Because the humanities aspect of the university was more recognized, they appeared to be winning their case. So Emmy Noether ingeniously came up with a plan. He was willing to come as Hilbert’s assistant and any time she spoke it would be as such…thus again no remuneration. However, her father continued to aid in her financials needs.
Emmy Noether soon discovered that the work of assisting David Hilbert was more challenging than she first imagined. Because the work was less concept and more abstract, Noether soon found herself digging into Hilbert’s https://www.coolaboo.com/biography/mathematicians/avid-hilbert/dwork on general relativity.
She had to look at the problems with a mind towards abstract algebra. Through her continued diligence, Emmy soon came up with answers that Hilbert was looking for.
A note of interest is that whereas Noether had earlier prescribed to Gordan’s direct, or constructive, position of invariants; she found that Hilbert’s approach seemed to make more sense with the subject of relativity.
The problem Hilbert was having was that Relativity Theory did not answer one connect with a particular conservation laws of physics. The issue was that in physics, energy was not a quantity that could be ended or started from nothing.
There is the concept that energy can be changed in form, but not totally done away with. Hilbert told Noether that in Relativity, an object losing energy would speed up (gravity waves emission). Conservation stated loss of energy meant the object should be losing speed. “Can you justify the idea?” was his basic question of her.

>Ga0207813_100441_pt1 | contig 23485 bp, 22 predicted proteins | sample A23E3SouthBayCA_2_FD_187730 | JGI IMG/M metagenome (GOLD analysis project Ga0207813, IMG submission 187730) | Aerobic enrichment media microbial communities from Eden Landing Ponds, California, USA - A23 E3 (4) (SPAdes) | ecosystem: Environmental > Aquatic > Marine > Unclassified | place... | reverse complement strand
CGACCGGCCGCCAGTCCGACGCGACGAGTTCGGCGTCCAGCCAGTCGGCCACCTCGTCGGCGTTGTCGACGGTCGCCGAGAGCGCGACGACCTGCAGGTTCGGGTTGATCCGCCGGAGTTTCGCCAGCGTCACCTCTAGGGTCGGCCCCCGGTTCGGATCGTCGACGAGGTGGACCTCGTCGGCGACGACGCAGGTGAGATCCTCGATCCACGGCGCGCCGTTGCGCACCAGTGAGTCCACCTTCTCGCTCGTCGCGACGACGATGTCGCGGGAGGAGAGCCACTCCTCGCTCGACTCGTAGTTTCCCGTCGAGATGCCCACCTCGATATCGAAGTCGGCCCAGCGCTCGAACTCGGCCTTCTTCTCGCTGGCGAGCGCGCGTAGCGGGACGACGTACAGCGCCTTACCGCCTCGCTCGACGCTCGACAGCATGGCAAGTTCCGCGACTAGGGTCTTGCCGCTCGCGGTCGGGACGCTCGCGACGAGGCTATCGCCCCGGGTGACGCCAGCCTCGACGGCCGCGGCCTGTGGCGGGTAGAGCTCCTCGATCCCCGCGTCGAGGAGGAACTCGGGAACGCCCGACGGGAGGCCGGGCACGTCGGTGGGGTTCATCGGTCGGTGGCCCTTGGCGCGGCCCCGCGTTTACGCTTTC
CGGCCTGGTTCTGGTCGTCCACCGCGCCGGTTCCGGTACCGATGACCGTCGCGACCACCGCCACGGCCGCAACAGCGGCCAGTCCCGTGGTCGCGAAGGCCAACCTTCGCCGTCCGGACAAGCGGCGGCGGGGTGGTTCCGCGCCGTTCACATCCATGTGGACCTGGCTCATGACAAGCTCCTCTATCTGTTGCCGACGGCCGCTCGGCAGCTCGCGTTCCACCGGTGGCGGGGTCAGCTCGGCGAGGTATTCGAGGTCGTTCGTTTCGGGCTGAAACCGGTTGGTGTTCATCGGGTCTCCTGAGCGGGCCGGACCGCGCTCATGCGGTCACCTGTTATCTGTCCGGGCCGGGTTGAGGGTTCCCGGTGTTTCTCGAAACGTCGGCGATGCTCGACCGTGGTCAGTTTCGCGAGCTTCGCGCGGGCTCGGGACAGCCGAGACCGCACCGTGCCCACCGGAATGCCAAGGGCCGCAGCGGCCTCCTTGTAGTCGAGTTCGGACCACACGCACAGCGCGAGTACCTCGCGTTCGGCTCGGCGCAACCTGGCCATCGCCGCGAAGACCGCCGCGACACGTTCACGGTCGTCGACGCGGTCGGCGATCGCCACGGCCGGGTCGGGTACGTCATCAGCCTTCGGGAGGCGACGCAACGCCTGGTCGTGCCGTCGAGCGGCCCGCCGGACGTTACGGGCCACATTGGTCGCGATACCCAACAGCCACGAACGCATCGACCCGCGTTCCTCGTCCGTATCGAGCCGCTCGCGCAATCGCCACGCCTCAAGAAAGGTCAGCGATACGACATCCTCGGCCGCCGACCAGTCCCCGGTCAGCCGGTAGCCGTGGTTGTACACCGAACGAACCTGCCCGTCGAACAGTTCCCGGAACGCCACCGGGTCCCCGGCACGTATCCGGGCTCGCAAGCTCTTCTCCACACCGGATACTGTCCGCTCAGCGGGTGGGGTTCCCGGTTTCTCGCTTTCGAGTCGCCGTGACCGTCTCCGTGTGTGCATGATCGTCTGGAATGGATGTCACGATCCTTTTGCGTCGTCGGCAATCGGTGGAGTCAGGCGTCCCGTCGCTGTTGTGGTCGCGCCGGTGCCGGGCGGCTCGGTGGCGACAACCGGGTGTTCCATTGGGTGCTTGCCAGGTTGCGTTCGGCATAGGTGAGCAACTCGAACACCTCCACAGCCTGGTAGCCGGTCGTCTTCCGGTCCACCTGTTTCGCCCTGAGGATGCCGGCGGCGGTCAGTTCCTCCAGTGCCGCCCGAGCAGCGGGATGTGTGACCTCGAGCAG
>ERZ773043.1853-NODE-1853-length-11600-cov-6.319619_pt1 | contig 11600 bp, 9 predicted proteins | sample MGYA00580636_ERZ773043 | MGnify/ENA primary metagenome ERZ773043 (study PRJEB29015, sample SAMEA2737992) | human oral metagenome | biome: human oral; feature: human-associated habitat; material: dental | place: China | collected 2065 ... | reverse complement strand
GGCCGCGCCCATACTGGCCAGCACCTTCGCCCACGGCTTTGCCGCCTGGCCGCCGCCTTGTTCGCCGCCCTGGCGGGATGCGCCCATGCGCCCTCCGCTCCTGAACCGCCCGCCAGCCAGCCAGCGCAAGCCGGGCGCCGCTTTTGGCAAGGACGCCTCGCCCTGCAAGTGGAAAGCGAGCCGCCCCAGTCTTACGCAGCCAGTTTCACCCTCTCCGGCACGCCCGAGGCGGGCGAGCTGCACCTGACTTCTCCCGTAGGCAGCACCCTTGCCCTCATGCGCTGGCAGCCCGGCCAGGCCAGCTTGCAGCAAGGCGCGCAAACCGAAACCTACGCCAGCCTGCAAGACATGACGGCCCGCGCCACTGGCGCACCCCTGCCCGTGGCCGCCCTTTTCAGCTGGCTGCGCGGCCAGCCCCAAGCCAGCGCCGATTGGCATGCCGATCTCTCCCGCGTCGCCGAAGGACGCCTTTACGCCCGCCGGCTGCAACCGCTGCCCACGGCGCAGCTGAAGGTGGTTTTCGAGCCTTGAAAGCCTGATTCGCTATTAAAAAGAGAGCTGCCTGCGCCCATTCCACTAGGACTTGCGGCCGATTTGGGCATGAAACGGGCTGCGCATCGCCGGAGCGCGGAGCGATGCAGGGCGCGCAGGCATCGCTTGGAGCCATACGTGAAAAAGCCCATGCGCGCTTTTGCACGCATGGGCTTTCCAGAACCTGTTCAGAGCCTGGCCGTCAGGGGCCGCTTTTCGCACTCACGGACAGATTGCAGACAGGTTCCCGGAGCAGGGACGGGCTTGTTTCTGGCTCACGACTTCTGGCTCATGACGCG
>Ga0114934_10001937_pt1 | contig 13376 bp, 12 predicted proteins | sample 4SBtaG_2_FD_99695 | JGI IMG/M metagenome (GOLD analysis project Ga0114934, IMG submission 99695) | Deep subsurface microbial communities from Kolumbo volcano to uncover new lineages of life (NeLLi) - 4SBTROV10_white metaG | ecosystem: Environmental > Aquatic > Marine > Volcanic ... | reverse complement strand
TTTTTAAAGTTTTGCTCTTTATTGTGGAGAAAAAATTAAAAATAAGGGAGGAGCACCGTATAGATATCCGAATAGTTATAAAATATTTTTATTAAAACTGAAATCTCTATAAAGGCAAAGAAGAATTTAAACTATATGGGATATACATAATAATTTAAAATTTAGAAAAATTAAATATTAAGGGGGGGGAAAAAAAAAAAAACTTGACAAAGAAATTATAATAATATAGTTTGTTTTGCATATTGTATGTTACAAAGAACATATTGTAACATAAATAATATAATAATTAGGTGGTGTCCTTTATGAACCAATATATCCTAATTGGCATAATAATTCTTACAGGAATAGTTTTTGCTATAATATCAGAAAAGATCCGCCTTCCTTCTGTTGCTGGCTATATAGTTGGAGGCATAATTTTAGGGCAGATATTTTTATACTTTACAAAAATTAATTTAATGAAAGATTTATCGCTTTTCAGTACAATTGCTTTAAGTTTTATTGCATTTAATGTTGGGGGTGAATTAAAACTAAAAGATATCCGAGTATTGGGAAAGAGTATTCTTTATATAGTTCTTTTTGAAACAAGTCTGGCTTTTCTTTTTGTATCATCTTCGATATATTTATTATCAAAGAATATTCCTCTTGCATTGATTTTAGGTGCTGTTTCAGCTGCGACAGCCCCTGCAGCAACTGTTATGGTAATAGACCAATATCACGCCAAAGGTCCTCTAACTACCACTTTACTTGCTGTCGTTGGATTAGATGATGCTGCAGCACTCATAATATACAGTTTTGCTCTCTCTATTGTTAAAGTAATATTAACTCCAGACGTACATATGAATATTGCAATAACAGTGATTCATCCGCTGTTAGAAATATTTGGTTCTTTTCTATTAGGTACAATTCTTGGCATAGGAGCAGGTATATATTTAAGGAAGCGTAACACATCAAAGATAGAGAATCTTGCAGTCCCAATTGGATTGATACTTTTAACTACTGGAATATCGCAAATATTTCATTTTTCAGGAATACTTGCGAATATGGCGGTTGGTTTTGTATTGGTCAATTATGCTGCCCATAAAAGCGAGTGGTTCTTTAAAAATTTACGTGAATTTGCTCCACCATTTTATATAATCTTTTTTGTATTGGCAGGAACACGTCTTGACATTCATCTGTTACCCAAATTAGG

In General Relativity Theory however, there was a problem: it was possible for an object which lost energy by emitting gravity waves to speed up.
An object with less energy should slow down, not speed up! It seemed that the conservation of energy law was being broken. Noether was able to establish that invariants could answer the problem of conservation principles of energy. This would become known as the “Noether Theory”.
Albert Einstein made a special mention of the work of Emmy Noether and her theory that allowed for conservation principles in physics to be coexistent through symmetries.
In her, she found that she used mathematics with a deeper insight than many gentlemen of the discipline had been able to grasp. This high praise from the noted scientist did not escape Her attention.
Emmy Noether spent her years at Gottingen during the period of the first world war. Her financial situation did not improve; although her fellow professors like Hilbert continued to push for her position as a fellow full-time member of staff.
In her politics she became a social democrat. She may not have been a participating member of the cause; Emmy no less remain convicted about the politics of socialism. She was a confirmed pacifist and deplored any form of armed conflict.
Emmy Noether went on after this point of success to change from invariants to other aspects of algebra. Her success in other principles brought attention to her and she was invited to make speaking engagements; Bologna in 1928 and Zurich in 1932. Emmy Noether also received the Alfred Ackermann-Tuebner Memorial Prize for Advancement of Mathematical Knowledge in 1932.
The Nazi rise in Germany was not to allow Noether’s being Jewish go unnoticed. Even with the German name, she was known as a Jew and as such lost her position at Gottingen. Since she was no longer allowed to teach in any form, Emmy moved to the United States where she was able to find a teaching position at Bryn Mawr College.
In 1935, Emmy Noether was discovered to have a tumor. After what seemed to be a successful operation to remove the tumor; she passed away after the operation due to complications.
Emmy Noether’s work in mathematics was incredible for a woman at the time. To eventually receive the praise of noted men in the field as David Hilbert and Albert Einstein was indeed an accomplishment. Even though the two setbacks of her gender and her religion did not help her in her financial realm; Emmy Noether maintained her dignity and continued to accomplish what many thought she could not do.